Stadium Apartments to be demolished later this fall

What was once the top pick for student housing at UMD will soon become just a piece of history. Stadium Apartments, which have been a part of the UMD campus for 40 years, are no longer up to code, and new renovations would cost up to $12 million. The building is scheduled for demolition later this fall.

The apartment complex was built in 1972 on the northeast corner of the UMD campus. The complex includes 78 apartments inside of three buildings, totaling 312 available beds. Other than the temporary student overflow Village Apartments built in 1970, Stadium Apartments were the first on-campus apartments at UMD. This made them a popular pick for students. Rather than living in a small dorm room, students could feel like they had their own “mini-home” while at college and away from their parents.

“Stadium apartments were the first buildings to fill up when it came to students’ housing choice,” said John Weiske, director of UMD housing.

Over time, Stadium Apartments have housed more than 10,000 students at UMD, some of who would watch the football games from their living room window.

Weiske said that the building was up to code at the time of the initial construction, but as time passed, it began to break various regulations.

“It slowly started to turn into a maintenance nightmare,” Weiske said. “Inconsistent window leaks were happening in various parts of the building, as well as positively tested asbestos in the sheetrock.”

The apartments that are handicap accessible did not contain handicap bathrooms.

Over time, this violated the American Disabilities Act. In order to be up to the standard code, bedrooms would need to be removed to make room for larger handicapped bathrooms, creating less room for living space. The building also does not contain any type of elevator or handicap ramp, and would need more staircases and fire exits to be up to current fire code.

The first realization that some plan of action needed to be taken with the apartments happened in 2004. It was initially decided that each building would be taken down, one at a time. This created a problem financially, and it also affected incoming students, as some would have a lesser chance of living on campus.

After various meetings, the decision was made to build a new housing complex, Ianni Hall, rather than trying to fix all of the problems in Stadium Apartments.

“Being stewards of the financial resources for housing, we knew it would be much more cost efficient to build a new housing space, rather than try to entirely reconstruct an old building,” Weiske said.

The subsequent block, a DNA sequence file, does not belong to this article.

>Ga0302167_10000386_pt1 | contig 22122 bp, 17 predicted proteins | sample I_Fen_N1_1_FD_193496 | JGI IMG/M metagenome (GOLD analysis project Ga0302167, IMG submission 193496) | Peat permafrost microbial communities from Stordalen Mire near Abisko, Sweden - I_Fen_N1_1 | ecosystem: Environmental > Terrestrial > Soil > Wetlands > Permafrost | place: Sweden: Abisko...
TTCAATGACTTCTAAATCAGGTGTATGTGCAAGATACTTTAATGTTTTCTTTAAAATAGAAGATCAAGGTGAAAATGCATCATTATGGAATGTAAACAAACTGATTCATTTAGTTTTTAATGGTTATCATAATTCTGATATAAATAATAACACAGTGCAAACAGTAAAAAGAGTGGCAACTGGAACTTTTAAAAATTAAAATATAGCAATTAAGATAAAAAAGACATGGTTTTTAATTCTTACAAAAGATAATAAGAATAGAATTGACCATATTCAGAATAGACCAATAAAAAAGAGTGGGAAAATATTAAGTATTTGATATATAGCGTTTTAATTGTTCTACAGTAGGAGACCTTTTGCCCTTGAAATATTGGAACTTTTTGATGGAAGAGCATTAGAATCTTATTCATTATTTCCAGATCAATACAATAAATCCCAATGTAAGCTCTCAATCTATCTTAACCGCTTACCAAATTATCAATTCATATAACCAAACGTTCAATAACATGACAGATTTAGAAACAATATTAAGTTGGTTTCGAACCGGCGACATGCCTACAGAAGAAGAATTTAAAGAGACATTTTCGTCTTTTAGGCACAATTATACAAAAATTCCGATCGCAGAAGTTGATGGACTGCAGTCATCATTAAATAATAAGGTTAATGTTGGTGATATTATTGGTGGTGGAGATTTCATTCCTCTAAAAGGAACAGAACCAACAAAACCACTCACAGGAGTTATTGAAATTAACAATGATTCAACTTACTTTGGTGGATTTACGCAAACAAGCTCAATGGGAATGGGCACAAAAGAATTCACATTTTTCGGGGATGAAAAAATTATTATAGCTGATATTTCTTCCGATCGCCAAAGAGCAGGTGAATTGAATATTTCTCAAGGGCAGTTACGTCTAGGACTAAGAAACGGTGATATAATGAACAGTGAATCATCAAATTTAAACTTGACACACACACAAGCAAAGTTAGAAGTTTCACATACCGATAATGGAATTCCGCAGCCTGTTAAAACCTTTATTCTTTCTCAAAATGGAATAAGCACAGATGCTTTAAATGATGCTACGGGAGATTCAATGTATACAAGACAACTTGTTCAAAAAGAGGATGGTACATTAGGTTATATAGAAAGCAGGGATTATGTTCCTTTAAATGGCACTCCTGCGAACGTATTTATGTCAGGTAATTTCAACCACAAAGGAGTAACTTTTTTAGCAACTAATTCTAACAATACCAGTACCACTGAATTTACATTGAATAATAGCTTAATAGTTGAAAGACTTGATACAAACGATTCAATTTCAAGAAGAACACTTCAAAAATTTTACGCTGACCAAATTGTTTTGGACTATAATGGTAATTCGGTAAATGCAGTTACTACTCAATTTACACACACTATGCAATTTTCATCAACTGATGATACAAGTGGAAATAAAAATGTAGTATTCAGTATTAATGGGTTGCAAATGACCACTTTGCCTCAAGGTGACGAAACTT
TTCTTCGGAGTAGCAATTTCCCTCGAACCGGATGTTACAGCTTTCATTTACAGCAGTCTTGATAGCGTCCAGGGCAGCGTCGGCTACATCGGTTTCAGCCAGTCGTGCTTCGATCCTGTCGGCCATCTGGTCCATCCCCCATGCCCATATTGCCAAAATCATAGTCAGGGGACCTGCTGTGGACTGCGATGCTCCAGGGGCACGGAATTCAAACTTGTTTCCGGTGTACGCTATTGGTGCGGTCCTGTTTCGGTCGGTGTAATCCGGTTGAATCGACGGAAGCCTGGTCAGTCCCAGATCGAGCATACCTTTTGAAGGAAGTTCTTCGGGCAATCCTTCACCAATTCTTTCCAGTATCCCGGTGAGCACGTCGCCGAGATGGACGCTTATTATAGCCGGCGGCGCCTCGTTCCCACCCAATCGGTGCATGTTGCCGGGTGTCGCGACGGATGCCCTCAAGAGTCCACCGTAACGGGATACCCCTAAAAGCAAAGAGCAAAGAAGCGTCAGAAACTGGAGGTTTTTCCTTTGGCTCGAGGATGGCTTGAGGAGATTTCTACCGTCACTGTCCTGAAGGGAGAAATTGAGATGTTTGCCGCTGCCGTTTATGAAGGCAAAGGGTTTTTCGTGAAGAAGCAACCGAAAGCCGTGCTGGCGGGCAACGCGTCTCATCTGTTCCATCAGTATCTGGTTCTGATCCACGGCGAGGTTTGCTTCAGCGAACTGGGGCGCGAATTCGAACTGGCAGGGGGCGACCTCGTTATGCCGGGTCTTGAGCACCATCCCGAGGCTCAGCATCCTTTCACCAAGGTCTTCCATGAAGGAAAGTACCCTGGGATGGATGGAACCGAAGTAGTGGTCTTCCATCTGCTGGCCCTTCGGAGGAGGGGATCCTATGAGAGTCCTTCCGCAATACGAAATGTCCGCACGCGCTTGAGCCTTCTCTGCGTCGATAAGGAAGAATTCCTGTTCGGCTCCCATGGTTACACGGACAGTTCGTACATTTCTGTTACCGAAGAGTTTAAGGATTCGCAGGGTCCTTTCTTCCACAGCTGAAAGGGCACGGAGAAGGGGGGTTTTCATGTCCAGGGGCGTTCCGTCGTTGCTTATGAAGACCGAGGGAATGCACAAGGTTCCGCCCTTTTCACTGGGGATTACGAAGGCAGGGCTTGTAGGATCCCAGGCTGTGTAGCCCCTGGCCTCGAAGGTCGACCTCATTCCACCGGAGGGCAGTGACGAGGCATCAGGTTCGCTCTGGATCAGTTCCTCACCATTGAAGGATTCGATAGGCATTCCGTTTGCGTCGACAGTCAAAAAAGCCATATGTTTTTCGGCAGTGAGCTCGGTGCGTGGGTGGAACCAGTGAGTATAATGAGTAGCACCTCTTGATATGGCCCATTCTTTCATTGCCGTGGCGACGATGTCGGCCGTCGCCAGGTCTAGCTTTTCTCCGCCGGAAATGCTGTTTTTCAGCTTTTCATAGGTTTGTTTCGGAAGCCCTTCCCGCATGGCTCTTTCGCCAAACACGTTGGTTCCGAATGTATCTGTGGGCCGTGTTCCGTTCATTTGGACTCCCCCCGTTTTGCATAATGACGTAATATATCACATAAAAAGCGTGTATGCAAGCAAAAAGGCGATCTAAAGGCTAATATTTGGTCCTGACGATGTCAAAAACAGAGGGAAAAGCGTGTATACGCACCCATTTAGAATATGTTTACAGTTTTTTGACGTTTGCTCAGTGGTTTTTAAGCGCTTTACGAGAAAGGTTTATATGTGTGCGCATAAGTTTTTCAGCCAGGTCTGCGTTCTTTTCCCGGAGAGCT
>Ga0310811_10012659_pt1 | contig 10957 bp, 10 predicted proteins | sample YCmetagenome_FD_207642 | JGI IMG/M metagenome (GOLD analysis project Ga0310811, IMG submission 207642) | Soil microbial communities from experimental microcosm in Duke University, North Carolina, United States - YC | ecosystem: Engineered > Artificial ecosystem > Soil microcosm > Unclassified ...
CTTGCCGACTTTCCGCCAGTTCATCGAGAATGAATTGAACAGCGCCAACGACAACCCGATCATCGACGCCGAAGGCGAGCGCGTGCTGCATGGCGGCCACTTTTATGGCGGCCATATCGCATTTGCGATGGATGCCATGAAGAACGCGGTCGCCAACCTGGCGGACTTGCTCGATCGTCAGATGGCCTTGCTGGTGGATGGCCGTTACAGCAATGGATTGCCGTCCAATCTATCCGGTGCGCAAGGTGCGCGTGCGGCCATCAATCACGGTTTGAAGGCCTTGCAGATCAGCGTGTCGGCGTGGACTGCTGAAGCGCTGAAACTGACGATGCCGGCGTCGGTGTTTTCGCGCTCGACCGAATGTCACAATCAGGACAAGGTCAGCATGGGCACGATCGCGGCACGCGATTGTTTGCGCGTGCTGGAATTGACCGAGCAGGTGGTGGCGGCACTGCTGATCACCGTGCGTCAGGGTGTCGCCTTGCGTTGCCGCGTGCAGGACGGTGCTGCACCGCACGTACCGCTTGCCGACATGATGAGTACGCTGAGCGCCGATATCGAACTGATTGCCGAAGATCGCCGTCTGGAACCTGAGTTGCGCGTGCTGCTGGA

Weiske feels that apartments aren’t always the best housing option for an incoming freshman student, and a new dorm building was more suitable for the first year of college. The estimated cost of reconstruction of the apartments is $12 million, while construction of the new Ianni Hall was approximately $14 million.

John Kessler, project manager for the apartment demolition, hopes that the razing will happen later this fall.

“We are in the process of working out the logistics of tearing them down,” Kessler said. “The apartments will come down one by one, but it’s not a simple deal where you can pick a date and bring down the buildings; we need approvals from the Department of Natural Resources (DNR) and Minnesota Pollution Control Agency.”

Tischer Creek, located next to Stadium Apartments, cannot be removed. Both the demolition process and the future plans for what will take the apartments’ place are facing a hint of trouble due to the creek. So far, the plans for what’s to come are still up in the air.

“There are many departments and collegiate units that want a piece of that land,” Kessler said.

Chancellor Lendley Black and the UMD administration will make the final decision. Much of the demolition process has been, and will continue to be done, with an eye for sustainably.

The concrete and brick from the majority of the apartment buildings will be ground up and used again, while the steel and electrical wire will be recycled. Some of the remaining furniture was distributed around the campus, such as chairs, desks and couches.

“We try to find the most efficient ways to use our financial resources, and this (demolition) was something that had to be done,” Weiske said.



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